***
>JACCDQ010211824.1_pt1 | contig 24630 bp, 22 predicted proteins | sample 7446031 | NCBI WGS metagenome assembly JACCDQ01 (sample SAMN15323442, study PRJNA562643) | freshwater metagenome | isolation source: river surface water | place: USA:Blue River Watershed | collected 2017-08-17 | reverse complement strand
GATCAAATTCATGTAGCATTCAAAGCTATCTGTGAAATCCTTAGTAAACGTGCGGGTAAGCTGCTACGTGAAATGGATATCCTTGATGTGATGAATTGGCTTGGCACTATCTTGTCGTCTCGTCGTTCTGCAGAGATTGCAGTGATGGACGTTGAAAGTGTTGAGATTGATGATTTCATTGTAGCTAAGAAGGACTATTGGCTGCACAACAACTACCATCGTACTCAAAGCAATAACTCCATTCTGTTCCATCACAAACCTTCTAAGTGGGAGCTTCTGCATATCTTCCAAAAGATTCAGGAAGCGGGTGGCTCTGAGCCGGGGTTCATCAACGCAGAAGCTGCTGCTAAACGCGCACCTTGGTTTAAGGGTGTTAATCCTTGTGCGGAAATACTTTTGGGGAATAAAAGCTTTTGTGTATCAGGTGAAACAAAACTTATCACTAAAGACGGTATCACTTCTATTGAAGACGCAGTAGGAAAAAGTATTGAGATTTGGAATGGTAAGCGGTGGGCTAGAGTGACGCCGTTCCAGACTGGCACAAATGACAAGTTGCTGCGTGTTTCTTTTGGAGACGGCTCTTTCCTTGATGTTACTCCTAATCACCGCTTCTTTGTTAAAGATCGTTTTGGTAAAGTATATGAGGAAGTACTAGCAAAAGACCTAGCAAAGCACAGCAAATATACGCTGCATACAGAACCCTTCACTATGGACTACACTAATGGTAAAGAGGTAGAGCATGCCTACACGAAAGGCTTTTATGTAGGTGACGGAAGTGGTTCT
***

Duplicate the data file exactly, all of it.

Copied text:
>JACCDQ010211824.1_pt1 | contig 24630 bp, 22 predicted proteins | sample 7446031 | NCBI WGS metagenome assembly JACCDQ01 (sample SAMN15323442, study PRJNA562643) | freshwater metagenome | isolation source: river surface water | place: USA:Blue River Watershed | collected 2017-08-17 | reverse complement strand
GATCAAATTCATGTAGCATTCAAAGCTATCTGTGAAATCCTTAGTAAACGTGCGGGTAAGCTGCTACGTGAAATGGATATCCTTGATGTGATGAATTGGCTTGGCACTATCTTGTCGTCTCGTCGTTCTGCAGAGATTGCAGTGATGGACGTTGAAAGTGTTGAGATTGATGATTTCATTGTAGCTAAGAAGGACTATTGGCTGCACAACAACTACCATCGTACTCAAAGCAATAACTCCATTCTGTTCCATCACAAACCTTCTAAGTGGGAGCTTCTGCATATCTTCCAAAAGATTCAGGAAGCGGGTGGCTCTGAGCCGGGGTTCATCAACGCAGAAGCTGCTGCTAAACGCGCACCTTGGTTTAAGGGTGTTAATCCTTGTGCGGAAATACTTTTGGGGAATAAAAGCTTTTGTGTATCAGGTGAAACAAAACTTATCACTAAAGACGGTATCACTTCTATTGAAGACGCAGTAGGAAAAAGTATTGAGATTTGGAATGGTAAGCGGTGGGCTAGAGTGACGCCGTTCCAGACTGGCACAAATGACAAGTTGCTGCGTGTTTCTTTTGGAGACGGCTCTTTCCTTGATGTTACTCCTAATCACCGCTTCTTTGTTAAAGATCGTTTTGGTAAAGTATATGAGGAAGTACTAGCAAAAGACCTAGCAAAGCACAGCAAATATACGCTGCATACAGAACCCTTCACTATGGACTACACTAATGGTAAAGAGGTAGAGCATGCCTACACGAAAGGCTTTTATGTAGGTGACGGAAGTGGTTCT